Van Gogh – Art Detective
4:27 P.M. 5/24/21
I just discovered that Kirk Douglas wanted to play Randall McMurphy in his son’s movie – he refused to sell the rights to. The actor that played Vincent Van Gogh, played him in Kesey’s script that he turned into play! Why aren’t we reading about this? How I came to discover this is an amazing set of coincidences that will begin my blog tomorrow morning. But for this, there exist no connection to Van Gogh by Ken Kesey – who sued Michael Douglas! What did Kirk have to say about this? Was Ken Kesey, and Ken Babbs – along with the Pranksters – afraid of mixing it up with Kirk the King of Hollywood – and that crowd? This is AMAZING. Our tiny Emerald Valley goes to war with Hollywood! Here is another ZARDOZ connection. Why aren’t any Pranksters talking about penetrating the Hollywood Vortex?
It has been forty-eight hours since I read about the surfacing of The Lost Van Gogh. I am reminded of James Burke’s T.V. series, Connections.
Kirk Douglas, who died today at age 103, had owned rights to the Cuckoo’s Nest play (based on Ken Kesey’s 1962 novel) and had hoped to get it financed as a movie, playing the role that later went to Jack Nicholson, Michael recalled. At the time Michael was a successful television actor in Streets of San Francisco but aspired to become a feature star and producer. He thus asked his father for his rights to the play, only to be turned down. Kirk told him firmly that no one wanted to make the movie, that he would be wasting his time.
From the New York Times
PLEASANT HILLS, Ore., March 30—Ken, Kesey, his family and 15 friends and neighbors watched the Academy Awards here on television last night at his blueberry farm southeast of Eugene with a resigned “sense of the absurd” as the movie adaptation of his novel “One Flew Over the Cuckoo’s Nest,” won five Oscars.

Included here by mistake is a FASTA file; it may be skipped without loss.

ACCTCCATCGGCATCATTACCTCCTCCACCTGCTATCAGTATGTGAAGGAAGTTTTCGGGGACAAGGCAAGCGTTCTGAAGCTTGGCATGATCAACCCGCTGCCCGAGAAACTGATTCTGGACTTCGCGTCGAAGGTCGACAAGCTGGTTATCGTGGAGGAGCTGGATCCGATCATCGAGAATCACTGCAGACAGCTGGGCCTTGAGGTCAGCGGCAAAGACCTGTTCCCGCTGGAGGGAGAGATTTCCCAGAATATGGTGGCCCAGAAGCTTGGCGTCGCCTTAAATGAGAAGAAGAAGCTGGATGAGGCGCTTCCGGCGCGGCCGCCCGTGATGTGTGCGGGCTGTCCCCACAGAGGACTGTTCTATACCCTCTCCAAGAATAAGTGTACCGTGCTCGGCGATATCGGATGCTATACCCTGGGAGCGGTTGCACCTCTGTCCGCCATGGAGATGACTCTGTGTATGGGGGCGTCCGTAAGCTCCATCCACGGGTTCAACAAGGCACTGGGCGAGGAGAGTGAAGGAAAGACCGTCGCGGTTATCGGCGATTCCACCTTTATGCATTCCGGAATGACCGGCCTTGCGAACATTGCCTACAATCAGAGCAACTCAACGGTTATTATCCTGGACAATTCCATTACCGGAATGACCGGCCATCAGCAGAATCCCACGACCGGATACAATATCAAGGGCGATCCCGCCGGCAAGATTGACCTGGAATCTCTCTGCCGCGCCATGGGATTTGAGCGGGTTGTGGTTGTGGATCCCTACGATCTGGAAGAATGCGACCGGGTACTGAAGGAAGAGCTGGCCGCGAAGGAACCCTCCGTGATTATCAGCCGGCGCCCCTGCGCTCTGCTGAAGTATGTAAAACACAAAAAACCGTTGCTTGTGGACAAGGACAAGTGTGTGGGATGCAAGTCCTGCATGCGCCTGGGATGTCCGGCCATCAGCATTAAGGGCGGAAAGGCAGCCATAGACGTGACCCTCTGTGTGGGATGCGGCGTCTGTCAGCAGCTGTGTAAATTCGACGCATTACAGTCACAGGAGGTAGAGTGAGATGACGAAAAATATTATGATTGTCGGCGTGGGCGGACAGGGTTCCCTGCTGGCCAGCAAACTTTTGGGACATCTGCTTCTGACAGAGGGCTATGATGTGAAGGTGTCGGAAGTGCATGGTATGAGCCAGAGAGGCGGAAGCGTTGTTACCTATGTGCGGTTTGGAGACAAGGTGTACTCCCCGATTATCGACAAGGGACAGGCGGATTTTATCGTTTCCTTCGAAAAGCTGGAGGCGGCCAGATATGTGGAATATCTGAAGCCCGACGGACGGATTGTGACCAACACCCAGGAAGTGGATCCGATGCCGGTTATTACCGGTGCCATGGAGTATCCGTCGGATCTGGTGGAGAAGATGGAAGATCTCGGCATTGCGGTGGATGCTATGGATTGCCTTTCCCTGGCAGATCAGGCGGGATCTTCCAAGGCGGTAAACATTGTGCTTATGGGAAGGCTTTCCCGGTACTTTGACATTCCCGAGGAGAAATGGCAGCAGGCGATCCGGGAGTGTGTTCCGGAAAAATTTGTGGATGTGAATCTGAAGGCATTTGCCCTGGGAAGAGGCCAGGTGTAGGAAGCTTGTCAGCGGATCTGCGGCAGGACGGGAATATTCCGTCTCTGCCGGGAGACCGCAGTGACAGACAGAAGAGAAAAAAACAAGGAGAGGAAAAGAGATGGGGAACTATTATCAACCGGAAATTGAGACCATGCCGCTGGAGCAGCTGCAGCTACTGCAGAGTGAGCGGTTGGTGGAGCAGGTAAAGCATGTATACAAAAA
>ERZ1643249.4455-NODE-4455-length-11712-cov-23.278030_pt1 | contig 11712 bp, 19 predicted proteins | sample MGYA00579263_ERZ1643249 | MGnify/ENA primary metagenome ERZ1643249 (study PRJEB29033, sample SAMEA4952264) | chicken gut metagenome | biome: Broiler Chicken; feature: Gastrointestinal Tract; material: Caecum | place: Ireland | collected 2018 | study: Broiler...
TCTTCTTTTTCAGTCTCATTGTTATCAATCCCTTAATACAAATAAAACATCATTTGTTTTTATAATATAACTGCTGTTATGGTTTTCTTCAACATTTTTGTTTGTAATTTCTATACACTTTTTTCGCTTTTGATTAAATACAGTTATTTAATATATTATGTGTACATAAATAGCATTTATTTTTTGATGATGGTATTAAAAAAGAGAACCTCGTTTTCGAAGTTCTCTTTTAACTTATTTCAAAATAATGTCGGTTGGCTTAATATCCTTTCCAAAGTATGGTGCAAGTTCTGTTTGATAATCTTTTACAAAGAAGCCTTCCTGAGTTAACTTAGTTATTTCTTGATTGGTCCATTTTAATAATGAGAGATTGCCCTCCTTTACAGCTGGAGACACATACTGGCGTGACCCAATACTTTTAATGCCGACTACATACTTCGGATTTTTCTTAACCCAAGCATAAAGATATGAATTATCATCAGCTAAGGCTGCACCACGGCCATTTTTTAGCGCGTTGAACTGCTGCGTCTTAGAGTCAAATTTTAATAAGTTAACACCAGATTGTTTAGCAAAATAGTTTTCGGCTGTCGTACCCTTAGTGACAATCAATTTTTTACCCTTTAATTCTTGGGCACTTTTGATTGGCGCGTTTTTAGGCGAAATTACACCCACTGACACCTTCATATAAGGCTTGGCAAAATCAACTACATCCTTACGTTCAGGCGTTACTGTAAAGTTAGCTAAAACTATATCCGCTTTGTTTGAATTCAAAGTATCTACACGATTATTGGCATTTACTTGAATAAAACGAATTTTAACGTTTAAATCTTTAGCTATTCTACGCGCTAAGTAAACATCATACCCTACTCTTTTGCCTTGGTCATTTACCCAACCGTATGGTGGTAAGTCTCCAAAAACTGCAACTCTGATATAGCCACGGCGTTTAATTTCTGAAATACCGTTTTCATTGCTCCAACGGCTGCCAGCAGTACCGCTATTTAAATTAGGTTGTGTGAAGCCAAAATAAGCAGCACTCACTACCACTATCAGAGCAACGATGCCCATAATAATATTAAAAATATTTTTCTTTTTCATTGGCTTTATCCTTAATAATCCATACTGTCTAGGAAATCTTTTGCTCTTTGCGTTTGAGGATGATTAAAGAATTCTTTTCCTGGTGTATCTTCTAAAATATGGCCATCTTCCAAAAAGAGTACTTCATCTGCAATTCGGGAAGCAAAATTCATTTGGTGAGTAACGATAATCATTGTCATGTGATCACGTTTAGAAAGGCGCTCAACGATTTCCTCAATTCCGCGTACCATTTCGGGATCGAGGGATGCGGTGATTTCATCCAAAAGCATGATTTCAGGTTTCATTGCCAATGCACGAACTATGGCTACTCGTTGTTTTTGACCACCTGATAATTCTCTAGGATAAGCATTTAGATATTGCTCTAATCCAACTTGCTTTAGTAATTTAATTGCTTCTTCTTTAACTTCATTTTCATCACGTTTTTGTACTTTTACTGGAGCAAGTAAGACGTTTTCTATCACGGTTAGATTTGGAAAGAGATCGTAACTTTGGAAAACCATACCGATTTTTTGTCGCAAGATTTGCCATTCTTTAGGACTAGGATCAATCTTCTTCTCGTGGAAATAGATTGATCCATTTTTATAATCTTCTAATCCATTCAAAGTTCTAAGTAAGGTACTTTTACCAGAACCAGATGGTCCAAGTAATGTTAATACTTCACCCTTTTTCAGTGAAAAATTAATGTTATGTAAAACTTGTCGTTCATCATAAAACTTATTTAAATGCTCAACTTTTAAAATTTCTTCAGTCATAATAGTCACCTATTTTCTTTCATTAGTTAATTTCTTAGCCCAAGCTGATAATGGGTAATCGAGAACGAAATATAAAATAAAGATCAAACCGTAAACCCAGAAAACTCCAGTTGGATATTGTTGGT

Younger members of the merry band applauded and older friends smiled at Mr. Kesey and one another every time the movie adaptation won an award. But the winners of those awards were individually booed and derided when they did not acknowledge Mr. Kesey’s authorship of “Cuckoo” while accepting their Oscars.
Only the film’s director, Milos Forman, mentioned Mr. Kesey at all in his speech accepting his own award for best director. But Mr. Forman did not identify the writer as the author of the book and the mention came while Mr. Kesey was in his milkshed, taking care of some last‐minute chores.
Like a Pump Without Water
“It was like pumps trying to say they’re more important than the well and the water,” Mr. Kesey said. “Last night; it was pumps giving pumps awards for being good pumps.”
Although the author said he had not seen the film, he predicted earlier in the evening that “Cuckoo’s Nest has to win because it has to be so much better than the others.” Yesterday afternoon Mr. Kesey said the film and its producers, Michael Douglas and Saul Zaentz, were “immoral” and that he was suing them for 5 percent of the movie’s gross plus $800,000 in punitive damages for “breaking our verbal agreement and ruining the book.”
When the televised ceremoni’s were over, Mr. Kesey switched off his battered color television set and said sadly, “They blew it; they just blew their big chance. Any one of them could have thanked me for writing the hook and won all the arguments; but they blew their big chance to be in the big times, the big league.”
Dale Wasserman‘s stage adaptation, with music by Teiji Ito, made its Broadway preview on November 12, 1963, its premiere on November 13, and ran until January 25, 1964 for a total of one preview and 82 performances. Since then, the play has had two revivals: first off-Broadway in 1971, directed by Lee Sankowich with Danny DeVito as Martini, then as a Broadway production in 2001 with Gary Sinise as McMurphy. The film version One Flew Over the Cuckoo’s Nest was released in 1975 and was based on the novel, not on the play. DeVito reprised his stage role in the film.
The 1963–64 Broadway production starred Kirk Douglas as Randle Patrick McMurphy, Gene Wilder as Billy Bibbit, William Daniels as Harding, Ed Ames as “Chief” Bromden, Al Nesor as Martini, and Joan Tetzel as Nurse Ratched. Douglas retained the rights to make a film version of One Flew Over the Cuckoo’s Nest for a decade, but was unable to find a studio willing to make it with him. Eventually, he gave the rights to his son Michael, who succeeded in getting the film produced. At that time, Kirk Douglas was deemed too old for the role of McMurphy, and the role was given to Jack Nicholson.